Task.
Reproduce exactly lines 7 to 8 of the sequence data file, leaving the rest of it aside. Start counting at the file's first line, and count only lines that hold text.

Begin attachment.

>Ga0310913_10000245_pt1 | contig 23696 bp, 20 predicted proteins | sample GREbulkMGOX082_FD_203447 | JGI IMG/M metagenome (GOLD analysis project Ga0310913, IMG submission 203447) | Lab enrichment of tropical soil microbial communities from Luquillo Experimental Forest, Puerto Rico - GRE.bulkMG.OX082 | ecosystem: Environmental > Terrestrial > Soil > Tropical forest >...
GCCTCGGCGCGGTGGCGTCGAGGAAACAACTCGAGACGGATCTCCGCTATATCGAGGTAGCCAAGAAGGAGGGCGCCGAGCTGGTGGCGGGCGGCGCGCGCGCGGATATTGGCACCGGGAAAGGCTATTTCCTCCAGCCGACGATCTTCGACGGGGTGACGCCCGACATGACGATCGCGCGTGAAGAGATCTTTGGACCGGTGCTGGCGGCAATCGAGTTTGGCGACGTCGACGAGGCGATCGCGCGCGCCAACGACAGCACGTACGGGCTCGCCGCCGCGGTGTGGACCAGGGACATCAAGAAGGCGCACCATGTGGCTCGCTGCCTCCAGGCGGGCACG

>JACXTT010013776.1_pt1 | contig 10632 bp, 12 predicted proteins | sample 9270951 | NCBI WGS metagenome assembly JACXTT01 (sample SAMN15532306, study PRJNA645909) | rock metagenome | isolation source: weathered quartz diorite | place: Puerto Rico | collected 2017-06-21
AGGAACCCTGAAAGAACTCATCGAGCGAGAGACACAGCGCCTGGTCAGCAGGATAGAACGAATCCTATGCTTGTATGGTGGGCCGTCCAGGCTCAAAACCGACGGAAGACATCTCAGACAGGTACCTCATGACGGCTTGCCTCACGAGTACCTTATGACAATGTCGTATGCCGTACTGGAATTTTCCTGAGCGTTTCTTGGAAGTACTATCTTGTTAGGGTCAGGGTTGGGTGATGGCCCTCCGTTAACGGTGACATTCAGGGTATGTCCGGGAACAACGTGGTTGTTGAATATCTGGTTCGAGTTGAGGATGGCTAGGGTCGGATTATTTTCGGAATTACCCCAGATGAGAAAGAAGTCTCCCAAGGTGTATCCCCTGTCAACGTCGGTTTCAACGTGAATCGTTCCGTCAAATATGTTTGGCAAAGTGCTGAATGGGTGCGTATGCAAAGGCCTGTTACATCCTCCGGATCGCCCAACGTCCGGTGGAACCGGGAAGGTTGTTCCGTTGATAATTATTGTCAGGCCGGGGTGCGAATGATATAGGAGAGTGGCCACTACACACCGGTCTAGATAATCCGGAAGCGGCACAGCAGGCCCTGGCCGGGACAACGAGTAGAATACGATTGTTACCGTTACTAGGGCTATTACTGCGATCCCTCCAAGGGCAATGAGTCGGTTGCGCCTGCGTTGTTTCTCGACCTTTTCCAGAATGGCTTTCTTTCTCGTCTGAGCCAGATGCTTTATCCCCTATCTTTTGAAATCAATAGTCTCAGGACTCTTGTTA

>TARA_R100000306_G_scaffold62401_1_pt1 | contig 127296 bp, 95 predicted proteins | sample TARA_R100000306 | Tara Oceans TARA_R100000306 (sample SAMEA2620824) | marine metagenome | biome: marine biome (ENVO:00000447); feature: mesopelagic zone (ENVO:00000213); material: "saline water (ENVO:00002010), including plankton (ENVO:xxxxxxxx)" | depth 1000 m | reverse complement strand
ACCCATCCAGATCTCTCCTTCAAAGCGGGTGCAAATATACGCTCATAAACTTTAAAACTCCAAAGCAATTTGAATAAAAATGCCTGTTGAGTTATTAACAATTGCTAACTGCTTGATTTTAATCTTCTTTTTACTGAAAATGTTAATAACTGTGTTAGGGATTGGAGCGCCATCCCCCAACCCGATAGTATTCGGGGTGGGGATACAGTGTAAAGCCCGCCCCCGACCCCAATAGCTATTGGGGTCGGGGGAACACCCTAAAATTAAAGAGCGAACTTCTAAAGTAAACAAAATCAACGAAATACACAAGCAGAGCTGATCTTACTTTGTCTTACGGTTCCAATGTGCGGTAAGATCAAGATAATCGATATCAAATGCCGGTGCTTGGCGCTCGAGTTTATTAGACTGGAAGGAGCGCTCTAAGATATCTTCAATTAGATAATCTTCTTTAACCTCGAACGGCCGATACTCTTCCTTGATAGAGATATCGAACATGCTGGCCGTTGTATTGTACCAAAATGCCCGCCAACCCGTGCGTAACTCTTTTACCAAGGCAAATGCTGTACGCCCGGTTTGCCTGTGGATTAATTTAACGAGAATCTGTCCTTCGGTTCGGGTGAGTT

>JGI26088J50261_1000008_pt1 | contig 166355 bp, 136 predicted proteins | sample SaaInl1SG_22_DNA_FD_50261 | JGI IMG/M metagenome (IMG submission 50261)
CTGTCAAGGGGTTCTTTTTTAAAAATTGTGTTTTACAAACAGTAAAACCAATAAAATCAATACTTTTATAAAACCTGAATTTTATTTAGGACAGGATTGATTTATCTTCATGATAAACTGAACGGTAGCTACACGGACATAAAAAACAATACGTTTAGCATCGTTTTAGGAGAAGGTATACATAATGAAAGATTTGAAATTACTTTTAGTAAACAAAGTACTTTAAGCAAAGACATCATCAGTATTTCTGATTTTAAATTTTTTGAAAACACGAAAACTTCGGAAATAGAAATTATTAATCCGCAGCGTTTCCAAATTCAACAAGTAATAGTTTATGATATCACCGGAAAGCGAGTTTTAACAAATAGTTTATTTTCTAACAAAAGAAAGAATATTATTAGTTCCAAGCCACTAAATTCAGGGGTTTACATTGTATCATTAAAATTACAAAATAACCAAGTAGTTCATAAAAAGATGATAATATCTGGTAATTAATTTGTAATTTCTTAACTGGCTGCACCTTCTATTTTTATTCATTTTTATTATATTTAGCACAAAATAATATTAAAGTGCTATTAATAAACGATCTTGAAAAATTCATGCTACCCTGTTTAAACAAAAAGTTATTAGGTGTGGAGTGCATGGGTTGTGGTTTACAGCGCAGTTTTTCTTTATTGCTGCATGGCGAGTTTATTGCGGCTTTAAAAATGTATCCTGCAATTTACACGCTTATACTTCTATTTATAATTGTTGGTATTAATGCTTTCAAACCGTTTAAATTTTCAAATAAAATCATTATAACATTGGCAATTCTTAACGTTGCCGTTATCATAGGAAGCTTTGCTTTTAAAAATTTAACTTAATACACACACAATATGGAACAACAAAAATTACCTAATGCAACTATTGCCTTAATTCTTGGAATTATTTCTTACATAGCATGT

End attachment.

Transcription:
>JGI26088J50261_1000008_pt1 | contig 166355 bp, 136 predicted proteins | sample SaaInl1SG_22_DNA_FD_50261 | JGI IMG/M metagenome (IMG submission 50261)
CTGTCAAGGGGTTCTTTTTTAAAAATTGTGTTTTACAAACAGTAAAACCAATAAAATCAATACTTTTATAAAACCTGAATTTTATTTAGGACAGGATTGATTTATCTTCATGATAAACTGAACGGTAGCTACACGGACATAAAAAACAATACGTTTAGCATCGTTTTAGGAGAAGGTATACATAATGAAAGATTTGAAATTACTTTTAGTAAACAAAGTACTTTAAGCAAAGACATCATCAGTATTTCTGATTTTAAATTTTTTGAAAACACGAAAACTTCGGAAATAGAAATTATTAATCCGCAGCGTTTCCAAATTCAACAAGTAATAGTTTATGATATCACCGGAAAGCGAGTTTTAACAAATAGTTTATTTTCTAACAAAAGAAAGAATATTATTAGTTCCAAGCCACTAAATTCAGGGGTTTACATTGTATCATTAAAATTACAAAATAACCAAGTAGTTCATAAAAAGATGATAATATCTGGTAATTAATTTGTAATTTCTTAACTGGCTGCACCTTCTATTTTTATTCATTTTTATTATATTTAGCACAAAATAATATTAAAGTGCTATTAATAAACGATCTTGAAAAATTCATGCTACCCTGTTTAAACAAAAAGTTATTAGGTGTGGAGTGCATGGGTTGTGGTTTACAGCGCAGTTTTTCTTTATTGCTGCATGGCGAGTTTATTGCGGCTTTAAAAATGTATCCTGCAATTTACACGCTTATACTTCTATTTATAATTGTTGGTATTAATGCTTTCAAACCGTTTAAATTTTCAAATAAAATCATTATAACATTGGCAATTCTTAACGTTGCCGTTATCATAGGAAGCTTTGCTTTTAAAAATTTAACTTAATACACACACAATATGGAACAACAAAAATTACCTAATGCAACTATTGCCTTAATTCTTGGAATTATTTCTTACATAGCATGT